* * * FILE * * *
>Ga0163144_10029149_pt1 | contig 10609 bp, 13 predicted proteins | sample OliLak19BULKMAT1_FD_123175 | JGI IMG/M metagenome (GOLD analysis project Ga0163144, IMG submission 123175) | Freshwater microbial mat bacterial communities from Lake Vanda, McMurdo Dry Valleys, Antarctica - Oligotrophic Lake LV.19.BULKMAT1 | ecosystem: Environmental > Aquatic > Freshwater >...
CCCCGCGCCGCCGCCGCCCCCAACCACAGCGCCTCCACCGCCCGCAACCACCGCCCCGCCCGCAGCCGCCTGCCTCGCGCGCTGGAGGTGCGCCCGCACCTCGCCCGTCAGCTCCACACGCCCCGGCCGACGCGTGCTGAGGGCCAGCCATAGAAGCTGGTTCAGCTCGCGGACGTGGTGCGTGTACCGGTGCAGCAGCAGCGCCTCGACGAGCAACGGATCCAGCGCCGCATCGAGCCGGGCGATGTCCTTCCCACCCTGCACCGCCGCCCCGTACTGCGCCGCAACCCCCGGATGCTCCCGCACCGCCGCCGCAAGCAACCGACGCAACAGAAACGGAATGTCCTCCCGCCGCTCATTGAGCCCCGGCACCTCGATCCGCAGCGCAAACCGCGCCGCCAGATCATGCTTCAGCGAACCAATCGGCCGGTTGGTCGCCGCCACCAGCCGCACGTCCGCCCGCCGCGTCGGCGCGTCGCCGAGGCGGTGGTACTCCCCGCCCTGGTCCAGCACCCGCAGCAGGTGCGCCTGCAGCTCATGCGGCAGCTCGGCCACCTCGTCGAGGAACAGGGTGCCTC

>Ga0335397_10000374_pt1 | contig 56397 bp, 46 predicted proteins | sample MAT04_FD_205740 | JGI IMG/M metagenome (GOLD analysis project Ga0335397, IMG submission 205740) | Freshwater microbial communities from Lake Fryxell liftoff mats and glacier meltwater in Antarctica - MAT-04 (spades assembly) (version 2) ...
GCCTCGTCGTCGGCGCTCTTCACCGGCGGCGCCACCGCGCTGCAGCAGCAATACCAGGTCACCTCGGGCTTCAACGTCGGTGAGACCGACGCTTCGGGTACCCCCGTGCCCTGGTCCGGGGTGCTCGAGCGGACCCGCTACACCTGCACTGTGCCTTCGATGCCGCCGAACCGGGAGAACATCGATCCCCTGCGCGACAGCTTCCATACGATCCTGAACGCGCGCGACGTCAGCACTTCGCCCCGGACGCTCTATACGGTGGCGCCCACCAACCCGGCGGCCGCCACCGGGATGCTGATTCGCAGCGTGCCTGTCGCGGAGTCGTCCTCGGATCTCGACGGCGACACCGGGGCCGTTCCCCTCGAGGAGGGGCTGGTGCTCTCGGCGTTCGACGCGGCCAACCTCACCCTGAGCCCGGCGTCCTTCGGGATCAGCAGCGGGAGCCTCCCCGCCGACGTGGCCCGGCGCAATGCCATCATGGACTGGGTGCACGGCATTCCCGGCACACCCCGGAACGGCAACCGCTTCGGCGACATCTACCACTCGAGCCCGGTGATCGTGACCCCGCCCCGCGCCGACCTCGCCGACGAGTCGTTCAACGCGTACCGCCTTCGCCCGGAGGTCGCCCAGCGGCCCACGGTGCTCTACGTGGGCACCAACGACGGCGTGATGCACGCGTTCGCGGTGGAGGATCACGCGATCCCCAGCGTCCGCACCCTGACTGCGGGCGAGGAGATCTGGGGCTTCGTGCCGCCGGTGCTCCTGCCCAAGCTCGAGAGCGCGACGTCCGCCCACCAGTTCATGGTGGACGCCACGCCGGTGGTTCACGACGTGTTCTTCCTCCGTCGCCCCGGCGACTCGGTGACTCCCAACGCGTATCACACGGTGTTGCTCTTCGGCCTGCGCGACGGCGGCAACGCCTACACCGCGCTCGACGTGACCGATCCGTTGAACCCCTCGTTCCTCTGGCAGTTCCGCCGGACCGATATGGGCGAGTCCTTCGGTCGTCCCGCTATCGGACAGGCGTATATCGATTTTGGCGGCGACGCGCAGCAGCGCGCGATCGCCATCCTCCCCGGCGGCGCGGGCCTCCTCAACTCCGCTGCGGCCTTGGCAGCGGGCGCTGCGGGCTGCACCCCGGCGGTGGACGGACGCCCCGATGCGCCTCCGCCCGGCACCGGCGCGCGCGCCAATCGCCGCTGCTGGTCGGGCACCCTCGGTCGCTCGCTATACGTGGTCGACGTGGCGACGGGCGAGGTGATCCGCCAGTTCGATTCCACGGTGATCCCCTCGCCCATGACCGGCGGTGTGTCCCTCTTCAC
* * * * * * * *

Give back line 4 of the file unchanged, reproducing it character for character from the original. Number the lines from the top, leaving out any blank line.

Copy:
GCCTCGTCGTCGGCGCTCTTCACCGGCGGCGCCACCGCGCTGCAGCAGCAATACCAGGTCACCTCGGGCTTCAACGTCGGTGAGACCGACGCTTCGGGTACCCCCGTGCCCTGGTCCGGGGTGCTCGAGCGGACCCGCTACACCTGCACTGTGCCTTCGATGCCGCCGAACCGGGAGAACATCGATCCCCTGCGCGACAGCTTCCATACGATCCTGAACGCGCGCGACGTCAGCACTTCGCCCCGGACGCTCTATACGGTGGCGCCCACCAACCCGGCGGCCGCCACCGGGATGCTGATTCGCAGCGTGCCTGTCGCGGAGTCGTCCTCGGATCTCGACGGCGACACCGGGGCCGTTCCCCTCGAGGAGGGGCTGGTGCTCTCGGCGTTCGACGCGGCCAACCTCACCCTGAGCCCGGCGTCCTTCGGGATCAGCAGCGGGAGCCTCCCCGCCGACGTGGCCCGGCGCAATGCCATCATGGACTGGGTGCACGGCATTCCCGGCACACCCCGGAACGGCAACCGCTTCGGCGACATCTACCACTCGAGCCCGGTGATCGTGACCCCGCCCCGCGCCGACCTCGCCGACGAGTCGTTCAACGCGTACCGCCTTCGCCCGGAGGTCGCCCAGCGGCCCACGGTGCTCTACGTGGGCACCAACGACGGCGTGATGCACGCGTTCGCGGTGGAGGATCACGCGATCCCCAGCGTCCGCACCCTGACTGCGGGCGAGGAGATCTGGGGCTTCGTGCCGCCGGTGCTCCTGCCCAAGCTCGAGAGCGCGACGTCCGCCCACCAGTTCATGGTGGACGCCACGCCGGTGGTTCACGACGTGTTCTTCCTCCGTCGCCCCGGCGACTCGGTGACTCCCAACGCGTATCACACGGTGTTGCTCTTCGGCCTGCGCGACGGCGGCAACGCCTACACCGCGCTCGACGTGACCGATCCGTTGAACCCCTCGTTCCTCTGGCAGTTCCGCCGGACCGATATGGGCGAGTCCTTCGGTCGTCCCGCTATCGGACAGGCGTATATCGATTTTGGCGGCGACGCGCAGCAGCGCGCGATCGCCATCCTCCCCGGCGGCGCGGGCCTCCTCAACTCCGCTGCGGCCTTGGCAGCGGGCGCTGCGGGCTGCACCCCGGCGGTGGACGGACGCCCCGATGCGCCTCCGCCCGGCACCGGCGCGCGCGCCAATCGCCGCTGCTGGTCGGGCACCCTCGGTCGCTCGCTATACGTGGTCGACGTGGCGACGGGCGAGGTGATCCGCCAGTTCGATTCCACGGTGATCCCCTCGCCCATGACCGGCGGTGTGTCCCTCTTCAC